Next time you need to drive to your next business trip or you choose to take a last-minute summer road trip before the sunrays hide behind the clouds of autumn, make sure you avoid driving in any of the cities mentioned below! Traffic jams can occur at any time of the day and usually cost us a fortune –in terms of wasted time and fuel, but also anger, anxiety and lost productivity.
Inrix, a global software company providing road traffic and drivers services, conducts a research on traffic congestion in the world’s largest cities and metropolitan areas every year. According to this year’s results, traffic congestion has returned to its pre-recession rates. The Urban Mobility Scorecard Annual Report takes into consideration each country’s economic situation and transport infrastructure in addition to the average traffic speed of individuals to arrive at a list of the worst traffic corridors – both in the USA and in Europe.
The Scorecard Report shows that each country’s traffic congestion levels typically align with its economic development. Countries where unemployment rates are still high experience a decrease in traffic congestion from previous years. Other nations, like the USA, Switzerland, Ireland and Luxembourg, which showed economic growth in 2014, experience traffic congestion much more often than the year before.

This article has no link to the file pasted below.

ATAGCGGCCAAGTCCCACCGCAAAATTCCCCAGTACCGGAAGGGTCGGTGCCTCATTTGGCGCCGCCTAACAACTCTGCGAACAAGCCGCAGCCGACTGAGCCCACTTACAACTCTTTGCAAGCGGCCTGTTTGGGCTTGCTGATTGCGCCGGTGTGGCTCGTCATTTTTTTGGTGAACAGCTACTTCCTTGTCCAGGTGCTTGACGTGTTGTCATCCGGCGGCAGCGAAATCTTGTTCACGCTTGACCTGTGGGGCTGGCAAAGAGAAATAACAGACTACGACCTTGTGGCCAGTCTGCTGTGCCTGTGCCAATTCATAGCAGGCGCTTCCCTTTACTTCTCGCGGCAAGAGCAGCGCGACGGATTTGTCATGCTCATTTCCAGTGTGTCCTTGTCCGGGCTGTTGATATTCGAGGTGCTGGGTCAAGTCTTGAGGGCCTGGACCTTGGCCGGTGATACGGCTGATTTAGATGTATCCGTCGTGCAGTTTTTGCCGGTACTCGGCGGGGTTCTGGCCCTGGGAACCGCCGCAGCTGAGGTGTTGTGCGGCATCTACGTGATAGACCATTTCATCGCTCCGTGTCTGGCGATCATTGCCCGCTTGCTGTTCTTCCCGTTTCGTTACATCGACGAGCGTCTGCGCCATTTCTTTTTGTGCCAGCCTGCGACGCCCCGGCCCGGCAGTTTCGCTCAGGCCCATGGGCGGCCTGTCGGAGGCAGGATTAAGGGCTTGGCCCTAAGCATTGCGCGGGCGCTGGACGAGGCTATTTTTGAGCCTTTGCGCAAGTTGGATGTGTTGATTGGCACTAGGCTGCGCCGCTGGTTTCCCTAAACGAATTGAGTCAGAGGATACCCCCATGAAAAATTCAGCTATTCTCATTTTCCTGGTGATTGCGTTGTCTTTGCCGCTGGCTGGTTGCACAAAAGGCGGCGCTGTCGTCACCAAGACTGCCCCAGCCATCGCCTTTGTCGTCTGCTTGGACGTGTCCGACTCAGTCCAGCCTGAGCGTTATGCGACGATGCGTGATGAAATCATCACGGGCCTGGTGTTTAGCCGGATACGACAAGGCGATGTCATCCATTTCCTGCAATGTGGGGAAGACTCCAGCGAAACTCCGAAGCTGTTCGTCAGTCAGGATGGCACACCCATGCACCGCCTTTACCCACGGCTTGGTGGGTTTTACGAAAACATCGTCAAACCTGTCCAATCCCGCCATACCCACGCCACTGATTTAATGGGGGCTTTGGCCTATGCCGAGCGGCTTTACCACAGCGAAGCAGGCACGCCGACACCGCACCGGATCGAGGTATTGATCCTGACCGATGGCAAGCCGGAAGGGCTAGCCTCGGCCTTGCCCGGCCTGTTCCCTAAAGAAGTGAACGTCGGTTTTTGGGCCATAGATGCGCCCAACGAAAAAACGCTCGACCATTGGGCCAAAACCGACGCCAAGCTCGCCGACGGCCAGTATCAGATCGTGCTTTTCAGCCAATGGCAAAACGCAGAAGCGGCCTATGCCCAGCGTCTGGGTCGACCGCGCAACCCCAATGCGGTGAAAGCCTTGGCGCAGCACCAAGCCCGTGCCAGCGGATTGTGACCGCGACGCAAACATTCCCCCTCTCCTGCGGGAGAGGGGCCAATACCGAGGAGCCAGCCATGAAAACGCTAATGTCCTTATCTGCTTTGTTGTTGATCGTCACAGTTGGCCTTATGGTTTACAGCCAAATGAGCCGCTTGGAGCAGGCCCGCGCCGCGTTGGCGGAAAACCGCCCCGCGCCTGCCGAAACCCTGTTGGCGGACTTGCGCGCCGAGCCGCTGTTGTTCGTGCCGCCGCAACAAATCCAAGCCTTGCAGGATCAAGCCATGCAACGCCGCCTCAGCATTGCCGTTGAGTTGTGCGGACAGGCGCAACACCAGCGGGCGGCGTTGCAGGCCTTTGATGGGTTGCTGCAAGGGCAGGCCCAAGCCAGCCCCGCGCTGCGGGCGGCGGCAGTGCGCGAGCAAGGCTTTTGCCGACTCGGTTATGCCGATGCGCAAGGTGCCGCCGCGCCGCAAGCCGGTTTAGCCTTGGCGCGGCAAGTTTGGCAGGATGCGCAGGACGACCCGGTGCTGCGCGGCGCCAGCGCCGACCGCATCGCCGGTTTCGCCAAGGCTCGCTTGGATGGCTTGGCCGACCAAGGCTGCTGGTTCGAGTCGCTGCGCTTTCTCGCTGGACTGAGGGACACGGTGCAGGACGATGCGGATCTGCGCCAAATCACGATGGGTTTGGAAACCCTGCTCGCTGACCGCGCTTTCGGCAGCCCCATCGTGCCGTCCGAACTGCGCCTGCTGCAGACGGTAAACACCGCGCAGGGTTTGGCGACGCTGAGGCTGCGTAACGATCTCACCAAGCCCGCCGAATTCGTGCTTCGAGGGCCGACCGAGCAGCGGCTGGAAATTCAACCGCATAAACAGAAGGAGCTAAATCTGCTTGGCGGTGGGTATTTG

In the United States, the 2015 Report shows results on the traffic congestion from 471 urban areas where both business and individual drivers were included in the analysis. Even though we have institutions and programs working towards improving driving conditions and decreasing the effect of traffic on our wallets, and the environment, we can see that for the past 30 years the cost of traffic congestion in the country has been increasing significantly (in 1982 – $42 billion, in 2000 – $114 billion, in 2014 – $160 billion).
On top of that, drivers in the 10 worst corridors in the USA spent about 84 hours on average per year in gridlock. This is the equivalent of 3.5 full days of stillness and is 2 times the national average. Overall, in 2014 the wasted time in traffic congestion in the country amounts to 6.9 billion hours of extra time. It would take us less time to drive to Pluto, if there was a highway across the galaxy, than to sit and wait (impatiently) in our cars. Over 3 billion gallons of fuel were wasted only from congestion in 2015 – a number the EPA will not be happy about at all.